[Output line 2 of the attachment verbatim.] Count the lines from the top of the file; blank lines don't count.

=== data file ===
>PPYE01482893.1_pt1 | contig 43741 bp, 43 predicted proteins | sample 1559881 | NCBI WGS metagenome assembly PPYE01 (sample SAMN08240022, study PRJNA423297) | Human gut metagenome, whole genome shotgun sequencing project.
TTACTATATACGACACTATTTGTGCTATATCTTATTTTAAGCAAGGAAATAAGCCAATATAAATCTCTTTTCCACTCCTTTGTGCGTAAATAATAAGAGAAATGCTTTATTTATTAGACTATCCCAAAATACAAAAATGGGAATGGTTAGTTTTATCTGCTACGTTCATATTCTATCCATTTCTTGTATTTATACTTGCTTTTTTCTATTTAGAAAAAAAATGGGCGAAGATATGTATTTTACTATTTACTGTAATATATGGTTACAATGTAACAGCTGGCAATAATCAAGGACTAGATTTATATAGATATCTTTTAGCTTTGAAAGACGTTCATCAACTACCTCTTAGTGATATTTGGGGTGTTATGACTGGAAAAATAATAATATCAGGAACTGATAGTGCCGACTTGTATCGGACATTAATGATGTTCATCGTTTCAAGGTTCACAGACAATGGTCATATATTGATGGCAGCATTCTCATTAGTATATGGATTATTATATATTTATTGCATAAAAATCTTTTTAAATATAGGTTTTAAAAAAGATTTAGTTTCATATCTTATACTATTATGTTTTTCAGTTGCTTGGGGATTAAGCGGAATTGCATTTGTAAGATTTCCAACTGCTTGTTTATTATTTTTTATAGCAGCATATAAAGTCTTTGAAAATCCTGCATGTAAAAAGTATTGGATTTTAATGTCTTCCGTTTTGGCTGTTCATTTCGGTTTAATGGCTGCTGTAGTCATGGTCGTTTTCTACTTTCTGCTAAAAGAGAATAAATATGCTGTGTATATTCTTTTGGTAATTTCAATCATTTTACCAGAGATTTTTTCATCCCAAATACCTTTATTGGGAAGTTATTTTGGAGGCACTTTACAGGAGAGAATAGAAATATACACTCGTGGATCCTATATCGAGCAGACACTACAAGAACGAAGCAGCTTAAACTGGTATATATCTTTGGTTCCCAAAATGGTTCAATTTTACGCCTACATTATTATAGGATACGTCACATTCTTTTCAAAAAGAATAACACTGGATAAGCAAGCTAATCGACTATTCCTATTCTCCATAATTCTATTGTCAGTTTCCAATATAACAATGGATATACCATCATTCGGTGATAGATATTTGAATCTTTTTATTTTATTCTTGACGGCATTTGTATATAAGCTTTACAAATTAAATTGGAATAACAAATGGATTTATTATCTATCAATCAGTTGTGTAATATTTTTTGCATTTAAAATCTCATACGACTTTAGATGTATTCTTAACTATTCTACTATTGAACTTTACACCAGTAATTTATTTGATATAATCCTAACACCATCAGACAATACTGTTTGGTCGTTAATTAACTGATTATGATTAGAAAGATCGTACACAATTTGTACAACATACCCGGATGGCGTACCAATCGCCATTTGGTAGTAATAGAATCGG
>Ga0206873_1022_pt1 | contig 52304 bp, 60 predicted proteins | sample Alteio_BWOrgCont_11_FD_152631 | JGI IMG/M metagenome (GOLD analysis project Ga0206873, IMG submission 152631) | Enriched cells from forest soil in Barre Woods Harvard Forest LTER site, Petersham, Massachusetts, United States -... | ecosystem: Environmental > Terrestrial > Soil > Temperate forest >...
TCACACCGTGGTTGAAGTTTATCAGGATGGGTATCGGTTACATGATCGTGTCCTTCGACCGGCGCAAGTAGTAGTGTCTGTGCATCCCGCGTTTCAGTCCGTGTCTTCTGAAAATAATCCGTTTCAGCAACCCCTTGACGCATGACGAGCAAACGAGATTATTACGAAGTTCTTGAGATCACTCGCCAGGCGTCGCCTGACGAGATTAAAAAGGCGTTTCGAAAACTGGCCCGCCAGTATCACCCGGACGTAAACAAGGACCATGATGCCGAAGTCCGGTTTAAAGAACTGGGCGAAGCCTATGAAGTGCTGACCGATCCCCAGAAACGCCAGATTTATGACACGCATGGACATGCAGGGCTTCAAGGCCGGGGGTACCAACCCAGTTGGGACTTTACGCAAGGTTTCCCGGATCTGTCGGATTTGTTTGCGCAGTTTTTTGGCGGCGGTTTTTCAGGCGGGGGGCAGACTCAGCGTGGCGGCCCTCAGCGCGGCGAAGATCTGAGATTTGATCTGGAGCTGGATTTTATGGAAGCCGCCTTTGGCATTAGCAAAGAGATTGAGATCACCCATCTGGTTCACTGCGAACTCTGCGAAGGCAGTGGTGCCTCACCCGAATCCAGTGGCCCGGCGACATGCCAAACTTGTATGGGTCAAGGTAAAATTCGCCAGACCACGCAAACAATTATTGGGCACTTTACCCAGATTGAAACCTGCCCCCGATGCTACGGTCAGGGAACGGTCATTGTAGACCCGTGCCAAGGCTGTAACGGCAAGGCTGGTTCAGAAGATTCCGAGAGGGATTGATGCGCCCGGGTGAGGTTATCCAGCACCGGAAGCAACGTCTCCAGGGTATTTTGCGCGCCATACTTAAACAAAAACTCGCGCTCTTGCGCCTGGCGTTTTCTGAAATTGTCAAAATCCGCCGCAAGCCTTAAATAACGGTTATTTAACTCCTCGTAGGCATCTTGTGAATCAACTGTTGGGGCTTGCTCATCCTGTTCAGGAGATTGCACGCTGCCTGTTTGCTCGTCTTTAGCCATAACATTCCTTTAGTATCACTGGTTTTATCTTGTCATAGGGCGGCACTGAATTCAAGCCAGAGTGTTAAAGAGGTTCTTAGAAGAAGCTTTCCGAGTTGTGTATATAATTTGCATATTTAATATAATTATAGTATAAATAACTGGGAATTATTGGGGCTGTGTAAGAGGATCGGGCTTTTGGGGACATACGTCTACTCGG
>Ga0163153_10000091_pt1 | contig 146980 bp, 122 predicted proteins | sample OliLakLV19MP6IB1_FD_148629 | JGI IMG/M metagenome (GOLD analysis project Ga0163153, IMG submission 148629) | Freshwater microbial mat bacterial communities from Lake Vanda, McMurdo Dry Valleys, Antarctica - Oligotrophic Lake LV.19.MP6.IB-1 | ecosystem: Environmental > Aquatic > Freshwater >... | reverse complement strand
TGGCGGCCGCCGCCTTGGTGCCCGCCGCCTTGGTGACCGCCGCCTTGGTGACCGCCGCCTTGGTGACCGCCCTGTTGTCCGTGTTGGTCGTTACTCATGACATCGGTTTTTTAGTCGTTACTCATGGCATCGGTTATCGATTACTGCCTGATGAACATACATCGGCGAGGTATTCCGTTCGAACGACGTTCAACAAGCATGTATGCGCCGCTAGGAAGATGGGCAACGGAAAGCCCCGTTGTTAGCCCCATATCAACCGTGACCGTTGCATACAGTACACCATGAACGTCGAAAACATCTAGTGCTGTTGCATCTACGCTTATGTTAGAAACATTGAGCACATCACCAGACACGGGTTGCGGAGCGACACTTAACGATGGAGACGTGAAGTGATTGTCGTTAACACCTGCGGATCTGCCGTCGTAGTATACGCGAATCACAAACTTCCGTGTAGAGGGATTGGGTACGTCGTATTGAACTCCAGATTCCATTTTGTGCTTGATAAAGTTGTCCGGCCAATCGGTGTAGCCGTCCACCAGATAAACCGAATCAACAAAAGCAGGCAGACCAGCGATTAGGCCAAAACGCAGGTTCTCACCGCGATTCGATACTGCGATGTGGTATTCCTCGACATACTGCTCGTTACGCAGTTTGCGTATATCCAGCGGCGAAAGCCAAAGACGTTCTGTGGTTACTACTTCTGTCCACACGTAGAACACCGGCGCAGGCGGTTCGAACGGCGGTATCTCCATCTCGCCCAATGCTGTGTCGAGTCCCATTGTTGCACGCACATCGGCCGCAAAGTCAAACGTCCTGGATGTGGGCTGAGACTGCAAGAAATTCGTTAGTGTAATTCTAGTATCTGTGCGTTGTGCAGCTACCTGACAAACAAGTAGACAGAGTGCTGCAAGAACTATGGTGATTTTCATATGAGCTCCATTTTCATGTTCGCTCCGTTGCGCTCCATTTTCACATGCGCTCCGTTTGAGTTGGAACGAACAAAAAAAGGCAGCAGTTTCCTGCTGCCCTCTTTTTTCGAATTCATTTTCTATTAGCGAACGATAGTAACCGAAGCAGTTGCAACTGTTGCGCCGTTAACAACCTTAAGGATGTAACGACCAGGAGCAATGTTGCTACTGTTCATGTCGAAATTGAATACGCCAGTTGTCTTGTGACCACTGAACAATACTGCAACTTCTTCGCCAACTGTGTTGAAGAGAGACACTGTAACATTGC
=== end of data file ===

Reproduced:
TTACTATATACGACACTATTTGTGCTATATCTTATTTTAAGCAAGGAAATAAGCCAATATAAATCTCTTTTCCACTCCTTTGTGCGTAAATAATAAGAGAAATGCTTTATTTATTAGACTATCCCAAAATACAAAAATGGGAATGGTTAGTTTTATCTGCTACGTTCATATTCTATCCATTTCTTGTATTTATACTTGCTTTTTTCTATTTAGAAAAAAAATGGGCGAAGATATGTATTTTACTATTTACTGTAATATATGGTTACAATGTAACAGCTGGCAATAATCAAGGACTAGATTTATATAGATATCTTTTAGCTTTGAAAGACGTTCATCAACTACCTCTTAGTGATATTTGGGGTGTTATGACTGGAAAAATAATAATATCAGGAACTGATAGTGCCGACTTGTATCGGACATTAATGATGTTCATCGTTTCAAGGTTCACAGACAATGGTCATATATTGATGGCAGCATTCTCATTAGTATATGGATTATTATATATTTATTGCATAAAAATCTTTTTAAATATAGGTTTTAAAAAAGATTTAGTTTCATATCTTATACTATTATGTTTTTCAGTTGCTTGGGGATTAAGCGGAATTGCATTTGTAAGATTTCCAACTGCTTGTTTATTATTTTTTATAGCAGCATATAAAGTCTTTGAAAATCCTGCATGTAAAAAGTATTGGATTTTAATGTCTTCCGTTTTGGCTGTTCATTTCGGTTTAATGGCTGCTGTAGTCATGGTCGTTTTCTACTTTCTGCTAAAAGAGAATAAATATGCTGTGTATATTCTTTTGGTAATTTCAATCATTTTACCAGAGATTTTTTCATCCCAAATACCTTTATTGGGAAGTTATTTTGGAGGCACTTTACAGGAGAGAATAGAAATATACACTCGTGGATCCTATATCGAGCAGACACTACAAGAACGAAGCAGCTTAAACTGGTATATATCTTTGGTTCCCAAAATGGTTCAATTTTACGCCTACATTATTATAGGATACGTCACATTCTTTTCAAAAAGAATAACACTGGATAAGCAAGCTAATCGACTATTCCTATTCTCCATAATTCTATTGTCAGTTTCCAATATAACAATGGATATACCATCATTCGGTGATAGATATTTGAATCTTTTTATTTTATTCTTGACGGCATTTGTATATAAGCTTTACAAATTAAATTGGAATAACAAATGGATTTATTATCTATCAATCAGTTGTGTAATATTTTTTGCATTTAAAATCTCATACGACTTTAGATGTATTCTTAACTATTCTACTATTGAACTTTACACCAGTAATTTATTTGATATAATCCTAACACCATCAGACAATACTGTTTGGTCGTTAATTAACTGATTATGATTAGAAAGATCGTACACAATTTGTACAACATACCCGGATGGCGTACCAATCGCCATTTGGTAGTAATAGAATCGG